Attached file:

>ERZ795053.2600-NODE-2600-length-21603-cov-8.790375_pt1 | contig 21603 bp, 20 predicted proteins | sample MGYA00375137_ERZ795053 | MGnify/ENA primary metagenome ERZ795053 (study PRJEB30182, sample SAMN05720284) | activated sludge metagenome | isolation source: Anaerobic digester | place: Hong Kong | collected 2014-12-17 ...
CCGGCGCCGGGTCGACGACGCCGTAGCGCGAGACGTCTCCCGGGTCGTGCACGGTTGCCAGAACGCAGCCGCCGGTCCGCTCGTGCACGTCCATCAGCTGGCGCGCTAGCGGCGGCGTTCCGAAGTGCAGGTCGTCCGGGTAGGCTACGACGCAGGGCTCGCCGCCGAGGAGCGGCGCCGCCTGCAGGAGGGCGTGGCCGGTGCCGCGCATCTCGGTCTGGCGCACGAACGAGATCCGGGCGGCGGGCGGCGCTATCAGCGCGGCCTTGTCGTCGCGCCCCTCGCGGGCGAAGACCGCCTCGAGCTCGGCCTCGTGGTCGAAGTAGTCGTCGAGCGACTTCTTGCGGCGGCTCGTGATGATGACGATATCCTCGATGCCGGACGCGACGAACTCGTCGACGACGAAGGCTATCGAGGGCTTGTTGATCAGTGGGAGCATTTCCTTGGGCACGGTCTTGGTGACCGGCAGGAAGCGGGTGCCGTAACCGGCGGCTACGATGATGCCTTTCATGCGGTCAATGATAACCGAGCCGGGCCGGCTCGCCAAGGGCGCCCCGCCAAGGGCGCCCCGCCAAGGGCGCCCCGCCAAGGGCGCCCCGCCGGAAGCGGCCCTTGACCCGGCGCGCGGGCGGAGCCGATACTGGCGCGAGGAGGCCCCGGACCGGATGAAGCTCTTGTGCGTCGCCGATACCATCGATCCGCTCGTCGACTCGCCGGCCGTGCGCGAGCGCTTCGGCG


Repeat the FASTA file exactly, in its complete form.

>ERZ795053.2600-NODE-2600-length-21603-cov-8.790375_pt1 | contig 21603 bp, 20 predicted proteins | sample MGYA00375137_ERZ795053 | MGnify/ENA primary metagenome ERZ795053 (study PRJEB30182, sample SAMN05720284) | activated sludge metagenome | isolation source: Anaerobic digester | place: Hong Kong | collected 2014-12-17 ...
CCGGCGCCGGGTCGACGACGCCGTAGCGCGAGACGTCTCCCGGGTCGTGCACGGTTGCCAGAACGCAGCCGCCGGTCCGCTCGTGCACGTCCATCAGCTGGCGCGCTAGCGGCGGCGTTCCGAAGTGCAGGTCGTCCGGGTAGGCTACGACGCAGGGCTCGCCGCCGAGGAGCGGCGCCGCCTGCAGGAGGGCGTGGCCGGTGCCGCGCATCTCGGTCTGGCGCACGAACGAGATCCGGGCGGCGGGCGGCGCTATCAGCGCGGCCTTGTCGTCGCGCCCCTCGCGGGCGAAGACCGCCTCGAGCTCGGCCTCGTGGTCGAAGTAGTCGTCGAGCGACTTCTTGCGGCGGCTCGTGATGATGACGATATCCTCGATGCCGGACGCGACGAACTCGTCGACGACGAAGGCTATCGAGGGCTTGTTGATCAGTGGGAGCATTTCCTTGGGCACGGTCTTGGTGACCGGCAGGAAGCGGGTGCCGTAACCGGCGGCTACGATGATGCCTTTCATGCGGTCAATGATAACCGAGCCGGGCCGGCTCGCCAAGGGCGCCCCGCCAAGGGCGCCCCGCCAAGGGCGCCCCGCCAAGGGCGCCCCGCCGGAAGCGGCCCTTGACCCGGCGCGCGGGCGGAGCCGATACTGGCGCGAGGAGGCCCCGGACCGGATGAAGCTCTTGTGCGTCGCCGATACCATCGATCCGCTCGTCGACTCGCCGGCCGTGCGCGAGCGCTTCGGCG